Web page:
Monday, February 16, 2009

Whorled Piece

It seems that after I got the Hanji Paper Project, aka “Papyrine”, set in my head and the pattern straightened out, I have no burning desire to start it right away. I’m moving back to spinning in earnest for the wool/silk scarf or shawl, which would have a name too except that I’m not sure what I’m going to be knitting yet. Something Estonian lace-ish though. I really need to get the yarn done so I can start knitting. The deadline is only a little more than a month away – though I have been given a bit of leeway. (Don’t tell anyone else. It’s because I’m special. Heh!)

Tori (my Louet Victoria wheel) has been behaving herself very well on the highest ratio with the lace flyer. This bad winter may have settled down her warped wheel. Hope it stays that way! The fibre (silk and wool of unknown amounts and provenance) looks very nice and smooth but has a few short dense wool bits in it occasionally. They don’t draft easily so I’ve been either removing them, if very small, or stopping and teasing them out before spinning. The silk tends to separate from the wool so I’m spinning some patches that are more one or the other rather than an even blend of both. It looks alright on the bobbin but we’ll see what happens when I ply it. So far I’ve spent about 7 or 8 hours and haven’t even filled one dinky little lace bobbin. It’s that fine! I’m about ready to start on a second bobbin anyway because I have a tendency to spin far too much for lace. (Witness the fact that I’ve already made two shawls with my moorit Shetland and still have some left!) I have absolutely no idea how many yards are on the bobbin so far. It’s too fine to bother measuring at this stage. After I ply it, I’ll count as I wind it into a skein and then decide if I have enough or not. Highly scientific, aren’t I? Not. It’s lovely to be spinning again. I missed it more than I thought.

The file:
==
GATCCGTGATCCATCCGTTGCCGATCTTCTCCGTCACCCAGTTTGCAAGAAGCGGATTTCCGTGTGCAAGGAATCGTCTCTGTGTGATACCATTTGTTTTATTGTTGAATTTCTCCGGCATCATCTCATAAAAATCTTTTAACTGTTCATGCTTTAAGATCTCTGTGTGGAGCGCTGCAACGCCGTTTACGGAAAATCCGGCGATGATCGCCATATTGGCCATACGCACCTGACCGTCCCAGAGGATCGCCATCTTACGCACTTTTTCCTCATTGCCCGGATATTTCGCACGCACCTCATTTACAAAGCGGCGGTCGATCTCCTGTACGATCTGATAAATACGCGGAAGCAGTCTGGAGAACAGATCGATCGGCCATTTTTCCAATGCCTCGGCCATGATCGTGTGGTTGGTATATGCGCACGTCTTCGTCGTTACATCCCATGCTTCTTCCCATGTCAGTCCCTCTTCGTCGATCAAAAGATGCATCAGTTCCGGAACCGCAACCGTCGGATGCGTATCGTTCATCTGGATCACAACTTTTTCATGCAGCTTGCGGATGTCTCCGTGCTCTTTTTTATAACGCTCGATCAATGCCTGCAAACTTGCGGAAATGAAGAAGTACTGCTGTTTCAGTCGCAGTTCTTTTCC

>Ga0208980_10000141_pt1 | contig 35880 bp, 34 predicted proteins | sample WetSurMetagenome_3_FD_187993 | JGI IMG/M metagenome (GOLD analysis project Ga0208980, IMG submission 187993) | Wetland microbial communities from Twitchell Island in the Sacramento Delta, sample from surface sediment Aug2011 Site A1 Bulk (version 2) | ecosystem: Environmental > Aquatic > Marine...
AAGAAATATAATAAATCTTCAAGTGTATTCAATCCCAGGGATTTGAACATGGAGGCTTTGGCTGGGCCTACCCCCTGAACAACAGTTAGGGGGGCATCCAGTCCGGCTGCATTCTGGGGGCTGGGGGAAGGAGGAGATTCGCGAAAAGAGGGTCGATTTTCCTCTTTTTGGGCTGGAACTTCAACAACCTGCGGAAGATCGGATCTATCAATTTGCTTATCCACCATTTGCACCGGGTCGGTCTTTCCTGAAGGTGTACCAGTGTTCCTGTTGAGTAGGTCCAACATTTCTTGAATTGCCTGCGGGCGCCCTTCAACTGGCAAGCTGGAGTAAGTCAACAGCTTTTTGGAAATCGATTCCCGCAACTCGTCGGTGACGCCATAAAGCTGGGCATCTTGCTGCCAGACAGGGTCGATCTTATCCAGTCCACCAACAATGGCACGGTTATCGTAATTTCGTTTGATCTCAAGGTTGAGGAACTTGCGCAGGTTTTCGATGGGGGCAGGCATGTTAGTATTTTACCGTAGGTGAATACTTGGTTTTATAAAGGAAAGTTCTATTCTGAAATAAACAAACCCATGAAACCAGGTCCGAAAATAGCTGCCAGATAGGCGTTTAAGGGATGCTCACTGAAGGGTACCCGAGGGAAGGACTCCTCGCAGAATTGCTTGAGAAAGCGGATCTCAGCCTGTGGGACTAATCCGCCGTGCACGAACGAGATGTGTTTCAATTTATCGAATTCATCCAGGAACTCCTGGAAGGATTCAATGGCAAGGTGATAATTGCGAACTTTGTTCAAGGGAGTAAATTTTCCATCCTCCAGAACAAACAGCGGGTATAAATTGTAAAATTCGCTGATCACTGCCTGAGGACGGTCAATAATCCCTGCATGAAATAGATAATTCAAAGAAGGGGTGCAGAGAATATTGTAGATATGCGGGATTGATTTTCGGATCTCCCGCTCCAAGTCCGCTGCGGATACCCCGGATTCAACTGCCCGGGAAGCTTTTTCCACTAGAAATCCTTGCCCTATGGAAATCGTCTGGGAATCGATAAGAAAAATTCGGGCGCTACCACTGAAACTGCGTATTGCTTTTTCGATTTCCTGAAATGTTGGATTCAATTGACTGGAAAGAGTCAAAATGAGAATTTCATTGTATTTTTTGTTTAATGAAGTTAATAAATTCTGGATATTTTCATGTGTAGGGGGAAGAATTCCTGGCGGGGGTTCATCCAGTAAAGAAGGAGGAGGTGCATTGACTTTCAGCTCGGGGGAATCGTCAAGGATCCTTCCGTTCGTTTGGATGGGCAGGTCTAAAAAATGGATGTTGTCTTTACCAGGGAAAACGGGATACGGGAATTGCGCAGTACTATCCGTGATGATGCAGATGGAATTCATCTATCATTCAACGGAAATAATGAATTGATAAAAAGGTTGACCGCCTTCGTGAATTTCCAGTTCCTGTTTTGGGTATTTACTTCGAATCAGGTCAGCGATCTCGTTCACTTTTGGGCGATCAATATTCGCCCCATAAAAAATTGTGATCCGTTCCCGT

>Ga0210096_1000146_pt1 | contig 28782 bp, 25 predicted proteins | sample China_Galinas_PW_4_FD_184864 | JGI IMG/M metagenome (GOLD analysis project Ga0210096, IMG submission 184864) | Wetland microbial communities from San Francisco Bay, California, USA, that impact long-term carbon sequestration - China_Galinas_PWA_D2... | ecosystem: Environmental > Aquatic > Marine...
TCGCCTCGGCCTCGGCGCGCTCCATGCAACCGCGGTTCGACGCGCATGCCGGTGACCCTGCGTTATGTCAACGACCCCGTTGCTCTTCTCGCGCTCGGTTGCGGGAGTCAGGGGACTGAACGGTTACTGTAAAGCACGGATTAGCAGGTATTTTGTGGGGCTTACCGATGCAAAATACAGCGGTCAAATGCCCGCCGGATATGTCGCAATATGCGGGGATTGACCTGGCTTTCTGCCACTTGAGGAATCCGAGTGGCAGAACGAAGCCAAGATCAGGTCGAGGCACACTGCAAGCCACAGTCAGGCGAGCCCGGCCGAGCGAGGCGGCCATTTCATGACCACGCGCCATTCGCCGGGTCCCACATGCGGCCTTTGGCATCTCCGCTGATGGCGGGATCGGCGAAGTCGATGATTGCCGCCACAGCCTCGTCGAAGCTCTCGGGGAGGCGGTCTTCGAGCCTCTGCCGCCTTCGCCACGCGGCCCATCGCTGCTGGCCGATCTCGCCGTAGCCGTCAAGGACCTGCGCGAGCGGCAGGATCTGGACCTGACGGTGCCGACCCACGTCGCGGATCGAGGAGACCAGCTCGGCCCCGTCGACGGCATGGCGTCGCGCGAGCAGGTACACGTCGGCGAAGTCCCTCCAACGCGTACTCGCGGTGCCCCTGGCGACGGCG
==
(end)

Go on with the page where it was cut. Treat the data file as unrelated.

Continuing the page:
We had the usual busy weekend because it’s been consistently sunny and, although frosty in the mornings, relatively warm in the afternoons. On Friday after T got home from work we did our usual urban hike to the magazine shop and got a few groceries on the way home. Saturday we worked in the garden pruning and cleaning up some more. Every little bit helps though we aren’t nearly done yet! It’s a pleasure to get up close and personal with the plants and see the new shoots just starting to peek out. Then we went to a Valentine’s Day open house at a new neighbours’ home down the block. They are a very nice younger couple with two smart and active boys, 6 and 4. It was fun to meet a few old neighbours we hadn’t ever run into after all these years in the same place. Amazing how that happens! Unless you have an opportunity like a block party or garage sale or the commonality of kids or dogs, you never connect. Now we know more folks than we did before. Thanks to our brand new neighbours.